Second attempt: I took 3 sleeping tablets expecting that since people of much bigger build than me got knocked out on one. I asked a friend to come in so once I was asleep he could carry me to the appointment and I wouldn’t know a thing. The biopsy could be performed with me completely out of it. But like the sedatives, the overdose on sleeping tablets didn’t work.  Instead I was wired. As soon as the doctor saw me awake he laughed. He knew nothing was going be achieved that day either. The needles got brought out by the sonographer only to be put back by the doctor. I felt worse about wasting everyone’s time this round as not only had I not gone through with the biopsy again but my friend had driven 100km to come into town only to have him just sit in the waiting room while everyone dealt with my fear. The third ultrasound showed that the lump had changed.
“Maybe it’s better if I get gassed and get the rotten thing cut out?” The doctor agreed.
It took a while but a consult with the surgeon was arranged where she and I debated over the use of gas. She was against it while I was against being without it.
Soon enough a letter came through telling me when my operation in Darwin is. The dogs care arranged, Mum and Peter’s flight and accommodation booked and time taken off work, D-Day approached.
A week before I lay in bed thinking about what awaits me. I burst into tears and sobbed myself to sleep. I’m only 28, I don’t want to die. I want to live a full and happy life. I want to see my nieces grow up. I want to ride my horses, run my dogs, pet my cows. I didn’t want to be too weak to do anything. Too lifeless to hold my head up. I wanted none of what could be. And I certainly didn’t want surgery. But it had to be done.
“Well, you don’t have any major allergies and you’re fit and healthy, you won’t need to see the anaesthetist,” the Sister decided in my pre-admission .
“No, I would really like to speak to the anaesthetist please”, I was firm, but I needed to be, things were going to be done my way or not at all.
“The gas will knock you right out, I assure you” said the anaesthetist with a sweet disposition. I hoped she wasn’t filing my head with rubbish.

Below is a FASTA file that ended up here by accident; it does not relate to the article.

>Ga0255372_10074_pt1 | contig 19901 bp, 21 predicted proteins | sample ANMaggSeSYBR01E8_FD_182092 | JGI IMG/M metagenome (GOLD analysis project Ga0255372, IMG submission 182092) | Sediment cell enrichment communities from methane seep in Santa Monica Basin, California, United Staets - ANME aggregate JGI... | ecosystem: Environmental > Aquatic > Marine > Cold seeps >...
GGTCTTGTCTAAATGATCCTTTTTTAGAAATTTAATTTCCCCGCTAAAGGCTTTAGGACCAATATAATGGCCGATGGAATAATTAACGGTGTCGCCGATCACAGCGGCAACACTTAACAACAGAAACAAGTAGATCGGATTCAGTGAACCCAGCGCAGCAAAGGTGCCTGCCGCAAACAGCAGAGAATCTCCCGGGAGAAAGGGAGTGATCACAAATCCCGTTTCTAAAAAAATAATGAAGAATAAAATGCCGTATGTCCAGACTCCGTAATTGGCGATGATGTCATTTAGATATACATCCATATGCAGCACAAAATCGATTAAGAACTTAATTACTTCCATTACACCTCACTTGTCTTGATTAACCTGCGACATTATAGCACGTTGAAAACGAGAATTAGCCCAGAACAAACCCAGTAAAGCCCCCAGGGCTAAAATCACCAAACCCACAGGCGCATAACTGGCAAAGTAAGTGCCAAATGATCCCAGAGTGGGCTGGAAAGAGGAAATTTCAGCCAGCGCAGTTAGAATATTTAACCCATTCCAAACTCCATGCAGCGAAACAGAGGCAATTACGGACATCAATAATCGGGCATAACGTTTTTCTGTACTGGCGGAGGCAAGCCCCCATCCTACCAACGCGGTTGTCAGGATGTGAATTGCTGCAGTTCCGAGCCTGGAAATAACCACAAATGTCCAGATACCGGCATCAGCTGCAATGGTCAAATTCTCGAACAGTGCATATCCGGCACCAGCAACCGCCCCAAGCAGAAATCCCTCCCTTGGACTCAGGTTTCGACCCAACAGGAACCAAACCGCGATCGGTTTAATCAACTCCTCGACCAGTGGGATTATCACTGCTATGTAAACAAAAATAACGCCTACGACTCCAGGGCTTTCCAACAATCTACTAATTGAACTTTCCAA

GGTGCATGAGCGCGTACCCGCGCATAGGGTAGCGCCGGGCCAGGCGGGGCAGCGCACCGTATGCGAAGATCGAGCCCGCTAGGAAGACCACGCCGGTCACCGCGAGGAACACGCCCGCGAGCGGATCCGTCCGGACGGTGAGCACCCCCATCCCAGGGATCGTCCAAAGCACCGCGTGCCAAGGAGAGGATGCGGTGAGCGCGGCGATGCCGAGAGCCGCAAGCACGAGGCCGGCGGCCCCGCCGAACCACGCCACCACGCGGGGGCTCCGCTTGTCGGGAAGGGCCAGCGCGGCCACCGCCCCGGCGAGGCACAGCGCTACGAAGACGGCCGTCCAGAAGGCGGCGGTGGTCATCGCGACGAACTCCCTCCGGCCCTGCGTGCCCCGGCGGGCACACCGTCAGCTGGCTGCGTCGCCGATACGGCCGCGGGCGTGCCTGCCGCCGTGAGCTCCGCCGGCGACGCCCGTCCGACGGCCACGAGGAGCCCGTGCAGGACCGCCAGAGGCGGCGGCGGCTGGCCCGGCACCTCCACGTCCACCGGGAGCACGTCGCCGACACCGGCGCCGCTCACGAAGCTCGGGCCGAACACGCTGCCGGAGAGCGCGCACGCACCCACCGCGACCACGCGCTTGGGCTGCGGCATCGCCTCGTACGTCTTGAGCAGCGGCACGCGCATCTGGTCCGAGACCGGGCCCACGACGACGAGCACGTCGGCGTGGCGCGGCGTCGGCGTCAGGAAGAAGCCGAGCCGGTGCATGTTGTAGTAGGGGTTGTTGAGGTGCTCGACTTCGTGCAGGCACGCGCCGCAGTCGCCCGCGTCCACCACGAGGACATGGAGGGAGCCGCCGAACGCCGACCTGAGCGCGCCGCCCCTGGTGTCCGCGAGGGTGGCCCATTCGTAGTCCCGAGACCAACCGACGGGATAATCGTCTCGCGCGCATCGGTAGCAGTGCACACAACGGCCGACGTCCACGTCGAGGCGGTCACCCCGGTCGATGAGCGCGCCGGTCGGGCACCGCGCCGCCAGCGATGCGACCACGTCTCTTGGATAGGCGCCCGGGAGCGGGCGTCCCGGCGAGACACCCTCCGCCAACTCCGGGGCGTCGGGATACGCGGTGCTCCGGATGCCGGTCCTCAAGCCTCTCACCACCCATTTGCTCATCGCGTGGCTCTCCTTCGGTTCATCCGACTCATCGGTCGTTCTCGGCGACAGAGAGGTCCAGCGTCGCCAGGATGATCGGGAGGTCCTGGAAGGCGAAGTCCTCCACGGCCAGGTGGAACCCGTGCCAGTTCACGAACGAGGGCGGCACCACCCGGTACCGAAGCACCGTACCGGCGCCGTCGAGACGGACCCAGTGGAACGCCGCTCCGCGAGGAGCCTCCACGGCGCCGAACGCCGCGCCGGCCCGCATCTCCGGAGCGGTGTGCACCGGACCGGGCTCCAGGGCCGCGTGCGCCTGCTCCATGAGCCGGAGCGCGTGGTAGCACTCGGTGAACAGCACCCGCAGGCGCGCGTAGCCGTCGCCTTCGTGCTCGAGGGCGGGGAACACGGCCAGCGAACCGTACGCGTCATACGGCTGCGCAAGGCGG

And so here goes, the following Monday. All gowned up and waiting to go. Surrounded by nurses, my surgeon and the anaesthetist.
“Gas, gas, gas and more gas” I stressed. Despite me being a handful everyone handled it really well and with such professionalism.
“Just breathe, deep breathes, you’ll be fine”.
“Time to wake up now!” says a chirpy voice beside me. What the hell?
“You can’t be serious? It’s all done?” I asked.
“Yes, it’s all over. I’m Wendy, your recovery nurse.
Relief just swept over me. It was gone. For now it was over. I was on a hiatus of a large amount of stress.
Getting the canula out was my final operation hurdle. I struggled to let the nurse pull it out so instead I pulled all the tape off myself in my own good time and left her to pull out the straw while I winced and cried.
I left the hospital with Mum by my side. Results on the lump were at least a week away.
So the wait began.

Tuesday, 24 September 2013

Feminist is Not a Dirty Word

In an unusual decision for me, I recently volunteered for the entirety of a women's festival in Katherine. I spent most of the time behind the bar where I was fortunate enough to be able to hear the talks of women from various positions in society and many walks of life. Women who have paved the way for other women in their fields, women who have faced such adversity and women who want to leave the world a better place than they found it.
Being a women's festival the attendees were expectedly diverse. Indigenous women, women in law, women from the bush, women who never knock back opportunities to learn new things, lesbians, hippies and randoms who fit nowhere in particular into a stereotype and even a transvestite.
But out of all the talks I listened to it was the talk "The 'F' Word" that I came away with the most philosophies.
In today's society feminism holds a stigma. To say one is a feminist would have others believe that she is a hairy, man-hating, carpet-muncher with too many opinions.
Well, I am a feminist. Always have been. I look at the most influential woman in my life, my mother, and can understand exactly why I believe the things I do. I have seen her sacrifice herself too many times and I look back on her history and understand that so much of it has perhaps been a detriment to herself. So I have an opinion and more often than not I quite freely voice it. As a result I have been branded by some as a "know-it-all" or a "tempered, little bitch". And let them have their opinion, for 9 times out of 10, that has been the opinion of a man. Out of all the people I have ever torn shreds off with words as an adult they have all been men. I have been pushed to a point that I slap the truth in their faces and watch them retreat with a bruised ego. I bring them back down a necessary peg or two. I may be a woman but I will not be bullied.
I am quite happy to label myself as a feminist. I only shave my legs if I intend to go swimming or wear a dress (which, anyone who knows me well enough, is quite rare) but I am not a lesbian. I work what some would consider a mans job, but I am not butch. I am currently quite content with being single but I am not a man-hater. But all the above is not what makes me a feminist. It's what I BELIEVE that makes me a feminist.